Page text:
Thanks for the input NYH. What you describe is essentially the sale of a call option by the company. In this case, Ruth's charecterization as an opportunity loss seems fairly accurate.
I believe a more likely scenario to be the purchase of put options by the company to insure a sale price of the underlying commodity. If the price of the commodity rises, the option expires wothless and the company takes a loss equal to the original price of the option. If the price of the commodity drops, the call option rises to covver the difference between the strike price of the option and the price of the commodity.
The question is how do we get unrealized losses greater than the total production of the company?
After reviewing the hedge positions of BBEP which are available on thr IR page of BBEP's web site, we have hedge positions going out 4 years. The unrealized gains/losses are attributable to the entire 4 years of contracts but are apparently accounted for quarterly in the financials.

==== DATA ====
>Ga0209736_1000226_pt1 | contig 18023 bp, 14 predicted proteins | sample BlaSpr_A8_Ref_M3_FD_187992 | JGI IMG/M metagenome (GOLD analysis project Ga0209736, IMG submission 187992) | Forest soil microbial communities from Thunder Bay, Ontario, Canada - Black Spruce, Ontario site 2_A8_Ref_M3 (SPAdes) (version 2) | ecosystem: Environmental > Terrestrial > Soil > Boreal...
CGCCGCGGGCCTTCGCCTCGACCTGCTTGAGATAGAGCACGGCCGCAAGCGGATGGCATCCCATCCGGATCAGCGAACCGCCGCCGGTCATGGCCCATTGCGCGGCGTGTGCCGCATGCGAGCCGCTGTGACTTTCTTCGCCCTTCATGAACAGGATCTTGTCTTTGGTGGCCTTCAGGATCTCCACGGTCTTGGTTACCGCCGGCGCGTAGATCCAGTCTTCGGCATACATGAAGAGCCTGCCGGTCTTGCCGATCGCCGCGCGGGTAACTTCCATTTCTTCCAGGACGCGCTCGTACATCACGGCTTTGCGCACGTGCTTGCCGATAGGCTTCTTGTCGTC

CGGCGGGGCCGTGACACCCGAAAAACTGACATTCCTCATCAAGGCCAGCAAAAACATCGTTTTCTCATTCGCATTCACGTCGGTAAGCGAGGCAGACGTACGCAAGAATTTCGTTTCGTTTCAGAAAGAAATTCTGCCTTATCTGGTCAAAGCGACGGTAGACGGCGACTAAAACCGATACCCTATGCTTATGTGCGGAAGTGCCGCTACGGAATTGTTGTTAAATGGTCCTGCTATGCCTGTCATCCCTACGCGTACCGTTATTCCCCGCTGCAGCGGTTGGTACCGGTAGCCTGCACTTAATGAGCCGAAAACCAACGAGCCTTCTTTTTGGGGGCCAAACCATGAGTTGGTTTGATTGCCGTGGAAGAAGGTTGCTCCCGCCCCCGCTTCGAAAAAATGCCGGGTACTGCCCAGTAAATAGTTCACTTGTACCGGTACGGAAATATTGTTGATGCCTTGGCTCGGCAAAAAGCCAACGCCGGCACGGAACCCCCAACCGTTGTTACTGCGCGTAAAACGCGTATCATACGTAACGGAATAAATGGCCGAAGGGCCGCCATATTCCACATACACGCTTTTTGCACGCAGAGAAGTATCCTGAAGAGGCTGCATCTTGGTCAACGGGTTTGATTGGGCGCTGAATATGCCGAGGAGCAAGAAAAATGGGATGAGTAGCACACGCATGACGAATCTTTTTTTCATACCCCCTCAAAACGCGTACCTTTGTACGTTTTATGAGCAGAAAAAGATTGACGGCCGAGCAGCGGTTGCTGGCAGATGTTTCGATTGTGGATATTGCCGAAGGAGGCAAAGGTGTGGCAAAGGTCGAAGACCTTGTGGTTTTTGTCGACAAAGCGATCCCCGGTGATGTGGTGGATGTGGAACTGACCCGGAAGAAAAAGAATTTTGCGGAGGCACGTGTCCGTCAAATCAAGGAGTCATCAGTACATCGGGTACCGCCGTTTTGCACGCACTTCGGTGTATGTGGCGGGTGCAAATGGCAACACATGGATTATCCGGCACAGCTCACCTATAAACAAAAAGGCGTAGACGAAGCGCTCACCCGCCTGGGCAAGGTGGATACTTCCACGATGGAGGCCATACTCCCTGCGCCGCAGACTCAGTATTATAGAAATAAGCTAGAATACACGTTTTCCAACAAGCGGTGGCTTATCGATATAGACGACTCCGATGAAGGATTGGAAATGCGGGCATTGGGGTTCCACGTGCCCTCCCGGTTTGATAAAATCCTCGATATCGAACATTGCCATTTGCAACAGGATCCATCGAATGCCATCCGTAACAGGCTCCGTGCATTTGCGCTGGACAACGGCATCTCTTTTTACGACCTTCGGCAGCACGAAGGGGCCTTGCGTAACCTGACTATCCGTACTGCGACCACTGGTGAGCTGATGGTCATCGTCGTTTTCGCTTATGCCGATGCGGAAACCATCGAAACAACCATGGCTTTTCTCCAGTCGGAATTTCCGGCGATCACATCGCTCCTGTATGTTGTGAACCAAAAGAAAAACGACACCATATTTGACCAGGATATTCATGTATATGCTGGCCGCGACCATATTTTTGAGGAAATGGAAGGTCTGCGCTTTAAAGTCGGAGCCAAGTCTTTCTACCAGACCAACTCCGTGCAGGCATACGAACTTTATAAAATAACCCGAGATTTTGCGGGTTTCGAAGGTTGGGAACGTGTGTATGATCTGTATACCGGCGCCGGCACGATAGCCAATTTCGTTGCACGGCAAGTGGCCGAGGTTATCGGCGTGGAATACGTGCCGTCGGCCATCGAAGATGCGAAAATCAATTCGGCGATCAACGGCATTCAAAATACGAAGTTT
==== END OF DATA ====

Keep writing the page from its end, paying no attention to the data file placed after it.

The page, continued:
So, it seems that large fluctuations in these numbers is due to 16 quarters worth of volatility in the futures market. Note the MM388 unrealized gain in FY '08 and the MM219 loss in FY'09.
Excellent paper from Sempra Energy Trading on hedge strategies.
Bottom line - The swaps we see in BBEP or others are essentially forward sales of the commodity at an agreed upon price.
Similar effect to a put purchase, but no commissions involved in the transaction. The unrealized gains/losses reported are the difference between the preagreed swap price and the market price at expiration of the contract.
As Ruth previously stated, an opportunity loss as opposed to an actual cash loss. CJ